Systems impose semantics to clarify functionality. For example, a system may disallow a mount over a directory that contains files; or it may make the mounted file system available at tha directory and obscure the directory's existing files until the file system is unmounted, terminating the use of the file system and allowing access to the original files in that directory. As another example, a system may allow the same file system to be mounted repeatedly, at different mount points; or it may only allow one mount per file system.

  • Galvin et al, Operating System Concepts

When a file system is mounted, the contents of the directory at that mount point are unavailable to users unitl the file system is unmounted.

  • Deitel et al, Operating System

So, basically this means we're trying to say at one mount point we can have only one file system. i.e a directory can have only one filesystem.

But why?

In a tree structured directory, I see no reason to allow a mount point to have multiple filesystems.

When I asked this to my professor, he asked me this question.

So to which file system would you store a resource that goes to a directory with multiple mounts?

I didn't understand what he meant. The below figure is how I visualize my system would look like.

enter image description here

PS can we call an umounted file system as "device"?

enter image description here

Source: https://warwick.ac.uk/fac/sci/physics/research/condensedmatt/imr_cdt/students/david_goodwin/teaching/operating_systems/l5_filemgt2013.pdf


2 Answers 2


Perhaps your confusion comes from the fact that you're imagining the filesystem being mounted as a subdirectory of the mount point. That's not the case.

If you mount what you call file_system_1 at, say, /something/mount_point then the path that refers to root of the file system will be /something/mount_point and not /something/mount_point/file_system1 as you seem to imply. (How would the OS even know the name file_system_1?).

As you see it doesn't make sense to have two file systems mounted on the same mount point (which one are you expecting to see when you access /something/mount_point?*). Of course nothing prevents you from mounting one file system on the mount point /something/mount_point/file_system_1 and the other on the mount point /something/mount_point/file_system_2.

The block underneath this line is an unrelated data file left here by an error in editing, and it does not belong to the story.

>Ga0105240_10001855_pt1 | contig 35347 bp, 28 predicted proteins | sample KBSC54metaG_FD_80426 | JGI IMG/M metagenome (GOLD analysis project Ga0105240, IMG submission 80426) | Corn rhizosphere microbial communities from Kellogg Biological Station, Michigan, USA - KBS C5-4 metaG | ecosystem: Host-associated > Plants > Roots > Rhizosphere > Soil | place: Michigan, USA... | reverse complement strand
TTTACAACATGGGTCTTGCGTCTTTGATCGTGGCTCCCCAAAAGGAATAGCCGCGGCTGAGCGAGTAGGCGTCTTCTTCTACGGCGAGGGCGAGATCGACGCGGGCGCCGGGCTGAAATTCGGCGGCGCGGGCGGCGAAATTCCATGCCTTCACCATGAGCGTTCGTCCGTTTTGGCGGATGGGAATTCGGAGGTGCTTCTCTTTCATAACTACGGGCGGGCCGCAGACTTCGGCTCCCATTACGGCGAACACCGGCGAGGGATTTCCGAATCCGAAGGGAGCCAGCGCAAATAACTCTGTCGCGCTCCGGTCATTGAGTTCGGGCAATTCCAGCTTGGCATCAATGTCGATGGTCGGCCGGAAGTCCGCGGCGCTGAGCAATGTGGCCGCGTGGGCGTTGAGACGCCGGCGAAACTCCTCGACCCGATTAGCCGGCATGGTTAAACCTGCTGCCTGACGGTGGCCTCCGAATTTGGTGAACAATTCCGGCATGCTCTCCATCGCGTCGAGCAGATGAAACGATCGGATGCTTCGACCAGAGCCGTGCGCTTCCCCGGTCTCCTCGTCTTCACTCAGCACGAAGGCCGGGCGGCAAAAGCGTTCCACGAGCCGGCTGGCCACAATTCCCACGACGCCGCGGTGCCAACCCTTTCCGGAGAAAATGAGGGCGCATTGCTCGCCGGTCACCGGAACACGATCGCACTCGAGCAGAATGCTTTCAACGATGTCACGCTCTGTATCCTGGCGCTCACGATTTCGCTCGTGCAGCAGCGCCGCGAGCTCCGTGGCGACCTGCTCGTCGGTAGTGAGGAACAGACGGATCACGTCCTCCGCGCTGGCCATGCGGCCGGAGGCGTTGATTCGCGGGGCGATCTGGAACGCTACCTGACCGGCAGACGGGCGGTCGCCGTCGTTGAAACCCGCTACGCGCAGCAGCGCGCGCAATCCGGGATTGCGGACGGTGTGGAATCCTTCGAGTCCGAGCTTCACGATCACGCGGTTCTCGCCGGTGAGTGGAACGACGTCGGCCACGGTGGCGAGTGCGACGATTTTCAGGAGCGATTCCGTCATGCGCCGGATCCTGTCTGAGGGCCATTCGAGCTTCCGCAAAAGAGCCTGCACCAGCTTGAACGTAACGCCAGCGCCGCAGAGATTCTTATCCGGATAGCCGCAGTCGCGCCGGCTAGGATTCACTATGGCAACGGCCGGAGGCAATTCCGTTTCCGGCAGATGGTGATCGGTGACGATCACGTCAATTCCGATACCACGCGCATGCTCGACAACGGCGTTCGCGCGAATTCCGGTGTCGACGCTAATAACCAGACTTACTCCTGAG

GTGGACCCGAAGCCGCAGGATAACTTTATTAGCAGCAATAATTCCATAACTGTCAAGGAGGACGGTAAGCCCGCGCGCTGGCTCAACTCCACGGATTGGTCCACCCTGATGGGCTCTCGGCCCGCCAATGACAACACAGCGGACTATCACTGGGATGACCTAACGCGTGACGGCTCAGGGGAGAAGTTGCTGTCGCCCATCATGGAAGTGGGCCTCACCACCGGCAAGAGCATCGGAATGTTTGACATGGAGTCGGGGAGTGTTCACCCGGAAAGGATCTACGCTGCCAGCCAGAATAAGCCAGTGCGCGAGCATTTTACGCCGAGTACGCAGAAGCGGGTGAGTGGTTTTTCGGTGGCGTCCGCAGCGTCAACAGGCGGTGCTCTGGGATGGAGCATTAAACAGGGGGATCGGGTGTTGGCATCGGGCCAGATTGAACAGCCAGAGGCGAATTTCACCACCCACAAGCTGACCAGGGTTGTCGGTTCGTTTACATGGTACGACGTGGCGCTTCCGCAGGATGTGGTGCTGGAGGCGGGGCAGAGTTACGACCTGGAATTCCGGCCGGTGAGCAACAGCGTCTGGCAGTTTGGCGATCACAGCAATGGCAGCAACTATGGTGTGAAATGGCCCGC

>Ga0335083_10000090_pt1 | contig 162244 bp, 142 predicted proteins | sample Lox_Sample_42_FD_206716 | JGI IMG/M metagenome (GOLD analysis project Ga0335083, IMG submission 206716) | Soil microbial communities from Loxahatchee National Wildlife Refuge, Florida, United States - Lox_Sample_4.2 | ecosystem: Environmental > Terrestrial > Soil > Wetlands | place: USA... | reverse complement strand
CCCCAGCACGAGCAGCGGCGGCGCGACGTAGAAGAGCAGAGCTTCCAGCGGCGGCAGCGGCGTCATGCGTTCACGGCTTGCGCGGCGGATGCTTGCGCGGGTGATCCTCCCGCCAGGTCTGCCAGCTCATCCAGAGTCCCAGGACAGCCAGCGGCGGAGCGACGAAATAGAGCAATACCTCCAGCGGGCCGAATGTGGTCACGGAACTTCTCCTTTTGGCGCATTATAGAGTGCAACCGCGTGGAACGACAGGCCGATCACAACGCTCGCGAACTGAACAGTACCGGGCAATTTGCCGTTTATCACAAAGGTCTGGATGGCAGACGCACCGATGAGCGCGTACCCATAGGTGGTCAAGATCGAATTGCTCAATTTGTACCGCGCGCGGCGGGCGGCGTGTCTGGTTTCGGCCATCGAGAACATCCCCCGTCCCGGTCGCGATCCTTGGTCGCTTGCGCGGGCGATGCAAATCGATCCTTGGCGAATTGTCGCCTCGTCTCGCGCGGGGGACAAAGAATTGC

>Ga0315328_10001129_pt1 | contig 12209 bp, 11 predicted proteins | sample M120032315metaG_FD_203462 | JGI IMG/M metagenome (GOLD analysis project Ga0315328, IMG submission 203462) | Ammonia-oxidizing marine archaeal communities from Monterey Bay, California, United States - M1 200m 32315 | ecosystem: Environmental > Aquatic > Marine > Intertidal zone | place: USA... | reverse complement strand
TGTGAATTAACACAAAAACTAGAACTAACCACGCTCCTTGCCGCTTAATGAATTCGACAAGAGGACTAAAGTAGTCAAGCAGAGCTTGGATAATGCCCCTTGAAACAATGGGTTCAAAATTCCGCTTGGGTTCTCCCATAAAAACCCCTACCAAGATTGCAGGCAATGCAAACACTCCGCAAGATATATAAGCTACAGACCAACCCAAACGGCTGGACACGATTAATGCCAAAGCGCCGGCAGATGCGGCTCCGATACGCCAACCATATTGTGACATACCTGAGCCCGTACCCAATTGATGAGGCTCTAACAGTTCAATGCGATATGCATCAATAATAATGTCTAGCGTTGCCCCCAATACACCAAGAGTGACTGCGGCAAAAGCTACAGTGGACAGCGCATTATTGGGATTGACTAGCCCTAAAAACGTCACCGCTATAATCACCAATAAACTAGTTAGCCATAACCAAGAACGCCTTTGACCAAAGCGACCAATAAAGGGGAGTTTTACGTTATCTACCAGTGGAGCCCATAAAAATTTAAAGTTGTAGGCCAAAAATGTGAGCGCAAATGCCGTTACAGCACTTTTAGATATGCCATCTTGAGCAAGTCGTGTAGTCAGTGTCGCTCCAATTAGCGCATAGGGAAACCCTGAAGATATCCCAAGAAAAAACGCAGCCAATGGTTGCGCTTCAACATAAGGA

*If you were imagining the directory structures of both file-systems to be combined into one, look at overlay file systems. Notice that handling path collisions and writes becomes much more tricky in this case.


SunOS 4.1 supported something like what I think you're getting at, called the Translucent File System. The idea is you could stack multiple filesystems in the same location.

When searching for a file, searching was performed from the top of the stack downwards, until the first file with that name is found.

However, mutations of the filesystem could only be done on the topmost filesystem. For example, writing to a file created a new copy on the topmost filesystem, and removing a file created a "whiteout" in the top-level filesystem which effectively hid that file in any filesystems that were underneath.

TFS was removed in SunOS 5.7.

Linux, FreeBSD, and NetBSD have varying support for union-mount filesystems that are based on the broad same ideas: UnionFS, aufs, and OverlayFS.

The idea has turned out to be useful for lots of applications in the modern era, such as:

  • Containerisation, e.g. Docker. The same mechanism supports snapshots and rollback during container building, as well as stacking a live running container over a read-only image.
  • Embedded devices which overlay read-write storage over EPROM.
  • Flash memory devices with limited write cycles.
  • $\begingroup$ please explain which idea you're talking about and how they turnt so important in docker etc. $\endgroup$
    – Team B.I
    Oct 2, 2023 at 5:35
  • $\begingroup$ @achhainsan Consider a simplified version of a container system like Docker, where an image only has one filesystem. When you run an instance of the image, what happens internally is that the container system mounts two filesystems in the same location: The read-only image, and a read-write overlay on top of it. If the instance writes to what it thinks is its own copy of the filesystem, it is actually modifying the read-write overlay. This way, when the instance exits, the image is untouched. You can also easily run multiple instances of the same image on the same machine. $\endgroup$
    – Pseudonym
    Oct 2, 2023 at 6:02
  • 1
    $\begingroup$ Wow, Being a devops egr as well, You've intrigued me a lot! Never though docker used cs. $\endgroup$
    – Team B.I
    Oct 2, 2023 at 6:45
  • $\begingroup$ Docker needs to know a lot about operating system design and implementation. $\endgroup$
    – Pseudonym
    Oct 2, 2023 at 13:15

Your Answer

By clicking “Post Your Answer”, you agree to our terms of service and acknowledge you have read our privacy policy.

Not the answer you're looking for? Browse other questions tagged or ask your own question.